CHARLOTTE, N.C. (CN) - During a fiery election fraud investigation surrounding the 9th Congressional District race, North Carolina’s General Assembly passed a controversial photo ID voting bill Thursday that extends to absentee voters.
After the midterm election last month, North Carolina’s Board of Elections and Ethics Enforcement refused to certify the 9th District’s apparent winner, Republican Mark Harris, because the absentee ballot numbers in rural Bladen County did not add up.
Republican lawmakers added a provision to include absentee ballot IDs in a larger bill that would require in-person voters to show photo identification at the polls. The bill, which critics say only serves to make voting more difficult for residents of the Tar Heel state, passed in a 67-40 vote.
It now lies with Democratic Governor Roy Cooper after the state Senate voted 25-7 Thursday to accept House changes to the measure.
Myrna Perez, deputy director of the Brennan Center’s voting rights and elections team, told Courthouse News that voter ID laws do nothing to address the actual problem at hand.
On Thursday, the American Civil Liberties Union of North Carolina and Equality North Carolina sent a letter to Governor Cooper calling for him to veto the bill “because it will disproportionately affect black and transgender voters, because it was enacted by a lame-duck Legislature instead of newly elected representatives chosen by the same voters who approved the photo ID requirement,” according to the Associated Press.
State officials are currently investigating an alleged election fraud scheme centered around Leslie McCrae Dowless, an official in Bladen County who witnesses claim oversaw an operation to collect unsealed absentee ballots from voters— possibly resulting in thousands of destroyed or mismarked ballots.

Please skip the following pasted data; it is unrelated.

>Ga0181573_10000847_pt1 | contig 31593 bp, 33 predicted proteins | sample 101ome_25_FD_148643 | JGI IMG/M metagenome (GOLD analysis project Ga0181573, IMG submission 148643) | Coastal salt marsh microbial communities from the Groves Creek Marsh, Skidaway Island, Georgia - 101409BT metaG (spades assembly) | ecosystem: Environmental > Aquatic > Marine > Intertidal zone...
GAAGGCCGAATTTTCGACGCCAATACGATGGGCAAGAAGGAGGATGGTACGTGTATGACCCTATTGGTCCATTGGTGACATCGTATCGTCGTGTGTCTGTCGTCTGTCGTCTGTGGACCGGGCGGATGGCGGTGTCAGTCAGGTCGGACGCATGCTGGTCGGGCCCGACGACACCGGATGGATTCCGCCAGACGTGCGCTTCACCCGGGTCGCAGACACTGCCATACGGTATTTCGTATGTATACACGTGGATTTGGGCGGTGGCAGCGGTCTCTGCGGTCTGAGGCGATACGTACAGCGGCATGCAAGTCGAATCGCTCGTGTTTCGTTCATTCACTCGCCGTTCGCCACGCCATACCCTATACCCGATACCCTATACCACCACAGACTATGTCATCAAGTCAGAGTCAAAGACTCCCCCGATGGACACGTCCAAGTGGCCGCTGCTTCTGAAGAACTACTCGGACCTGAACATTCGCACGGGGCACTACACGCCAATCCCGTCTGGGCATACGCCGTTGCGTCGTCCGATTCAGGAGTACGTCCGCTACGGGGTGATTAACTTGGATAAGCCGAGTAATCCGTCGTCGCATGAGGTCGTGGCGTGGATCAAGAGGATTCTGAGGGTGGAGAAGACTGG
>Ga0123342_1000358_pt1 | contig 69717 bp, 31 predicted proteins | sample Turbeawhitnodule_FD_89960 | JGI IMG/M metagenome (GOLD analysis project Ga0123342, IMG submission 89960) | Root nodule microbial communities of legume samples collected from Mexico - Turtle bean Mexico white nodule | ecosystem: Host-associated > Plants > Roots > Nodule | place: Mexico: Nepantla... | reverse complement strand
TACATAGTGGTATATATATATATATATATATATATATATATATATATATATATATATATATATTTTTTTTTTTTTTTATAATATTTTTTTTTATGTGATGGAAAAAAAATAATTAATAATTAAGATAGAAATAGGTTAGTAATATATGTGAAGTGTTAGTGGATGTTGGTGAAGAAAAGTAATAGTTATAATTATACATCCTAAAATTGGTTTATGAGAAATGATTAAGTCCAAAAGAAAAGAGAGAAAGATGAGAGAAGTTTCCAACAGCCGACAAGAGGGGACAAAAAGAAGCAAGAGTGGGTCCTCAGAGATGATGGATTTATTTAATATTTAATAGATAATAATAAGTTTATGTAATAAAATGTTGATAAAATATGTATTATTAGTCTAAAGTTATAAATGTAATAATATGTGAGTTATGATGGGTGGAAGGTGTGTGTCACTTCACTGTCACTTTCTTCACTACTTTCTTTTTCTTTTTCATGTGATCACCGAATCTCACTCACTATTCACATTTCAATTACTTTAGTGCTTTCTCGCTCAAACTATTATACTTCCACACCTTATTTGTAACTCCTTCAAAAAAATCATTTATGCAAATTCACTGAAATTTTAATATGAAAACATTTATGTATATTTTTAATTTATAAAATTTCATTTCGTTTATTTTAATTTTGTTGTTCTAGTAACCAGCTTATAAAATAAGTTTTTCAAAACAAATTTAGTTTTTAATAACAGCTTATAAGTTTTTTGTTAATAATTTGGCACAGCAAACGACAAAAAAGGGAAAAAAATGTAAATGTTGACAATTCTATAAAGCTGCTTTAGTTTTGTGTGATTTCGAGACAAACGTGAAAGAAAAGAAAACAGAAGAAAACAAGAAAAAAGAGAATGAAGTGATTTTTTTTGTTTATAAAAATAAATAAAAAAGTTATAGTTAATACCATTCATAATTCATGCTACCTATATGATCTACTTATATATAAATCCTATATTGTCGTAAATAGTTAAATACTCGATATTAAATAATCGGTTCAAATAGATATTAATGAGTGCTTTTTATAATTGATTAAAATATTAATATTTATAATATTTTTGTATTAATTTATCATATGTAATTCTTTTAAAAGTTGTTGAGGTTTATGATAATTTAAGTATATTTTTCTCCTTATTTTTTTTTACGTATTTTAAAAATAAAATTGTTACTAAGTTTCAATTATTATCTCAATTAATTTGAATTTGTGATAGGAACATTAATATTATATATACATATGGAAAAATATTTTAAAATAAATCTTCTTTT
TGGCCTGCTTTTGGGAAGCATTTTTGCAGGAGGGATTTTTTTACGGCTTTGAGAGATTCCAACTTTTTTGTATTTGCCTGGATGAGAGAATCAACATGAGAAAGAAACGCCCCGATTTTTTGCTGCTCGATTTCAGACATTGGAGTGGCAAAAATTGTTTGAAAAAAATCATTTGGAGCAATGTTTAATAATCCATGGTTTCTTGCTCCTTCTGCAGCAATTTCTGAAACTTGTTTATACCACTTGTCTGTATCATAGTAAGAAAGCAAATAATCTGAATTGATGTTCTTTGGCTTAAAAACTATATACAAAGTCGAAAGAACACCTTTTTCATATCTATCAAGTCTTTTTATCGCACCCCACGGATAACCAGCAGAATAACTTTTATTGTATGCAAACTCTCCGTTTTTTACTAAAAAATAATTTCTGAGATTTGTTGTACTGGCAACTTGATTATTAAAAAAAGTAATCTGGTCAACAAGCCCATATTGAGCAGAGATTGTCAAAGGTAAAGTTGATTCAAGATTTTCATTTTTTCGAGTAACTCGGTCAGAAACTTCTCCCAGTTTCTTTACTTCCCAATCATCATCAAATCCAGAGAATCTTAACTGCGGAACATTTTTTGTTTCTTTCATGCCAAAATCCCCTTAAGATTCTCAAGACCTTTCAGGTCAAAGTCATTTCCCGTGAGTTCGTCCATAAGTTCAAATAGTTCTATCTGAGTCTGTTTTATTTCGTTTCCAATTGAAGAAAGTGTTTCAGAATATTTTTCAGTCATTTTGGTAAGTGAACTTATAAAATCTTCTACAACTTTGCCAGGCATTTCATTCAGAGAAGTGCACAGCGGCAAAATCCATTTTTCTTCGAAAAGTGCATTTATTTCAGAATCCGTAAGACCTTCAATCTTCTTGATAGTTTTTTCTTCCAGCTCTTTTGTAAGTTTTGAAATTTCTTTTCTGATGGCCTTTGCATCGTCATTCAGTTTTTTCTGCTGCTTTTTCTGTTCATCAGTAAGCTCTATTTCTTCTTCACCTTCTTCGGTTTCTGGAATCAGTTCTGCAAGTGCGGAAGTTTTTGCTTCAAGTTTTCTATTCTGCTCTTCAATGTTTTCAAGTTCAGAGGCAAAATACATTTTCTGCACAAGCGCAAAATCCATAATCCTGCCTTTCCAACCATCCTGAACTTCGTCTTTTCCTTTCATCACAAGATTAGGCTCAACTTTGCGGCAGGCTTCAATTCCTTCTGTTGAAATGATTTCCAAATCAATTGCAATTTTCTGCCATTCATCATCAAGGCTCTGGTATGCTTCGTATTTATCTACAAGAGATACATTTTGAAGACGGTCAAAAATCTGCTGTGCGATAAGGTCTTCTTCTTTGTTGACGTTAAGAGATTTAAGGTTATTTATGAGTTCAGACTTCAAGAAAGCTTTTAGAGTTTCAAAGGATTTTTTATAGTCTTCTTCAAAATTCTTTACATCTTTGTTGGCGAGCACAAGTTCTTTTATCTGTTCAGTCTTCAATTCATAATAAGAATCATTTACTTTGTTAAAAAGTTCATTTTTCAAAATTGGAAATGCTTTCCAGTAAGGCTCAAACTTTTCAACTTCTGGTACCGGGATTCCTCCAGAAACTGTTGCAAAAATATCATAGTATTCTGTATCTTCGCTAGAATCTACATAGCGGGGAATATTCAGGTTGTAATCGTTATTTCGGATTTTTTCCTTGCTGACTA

Many of the irregularities in question reportedly occurred in Bladen and Robeson Counties, where some voters claimed a woman came door-to-door collecting partially completed ballots.
On Thursday, Harris’ Democratic opponent Dan McCready withdrew his concession in the race, posting a video online in which he accused the Republican of bankrolling Dowless’ alleged scheme.
“I didn’t serve overseas in the Marines to come home to N.C. and watch a criminal, bankrolled by my opponent, take away people’s very right to vote,” McCready said in a video announcement late Thursday.
He called on Harris to tell the people what he knew and when.
Harris previously stated that he is open to a fair investigation.
Documents emerged in a filing with the Federal Election Commission on Thursday showing that the Harris campaign listed a debt of $34,310 owed to the Red Dome Group, an organization that hired Dowless as a contractor in Bladen County.
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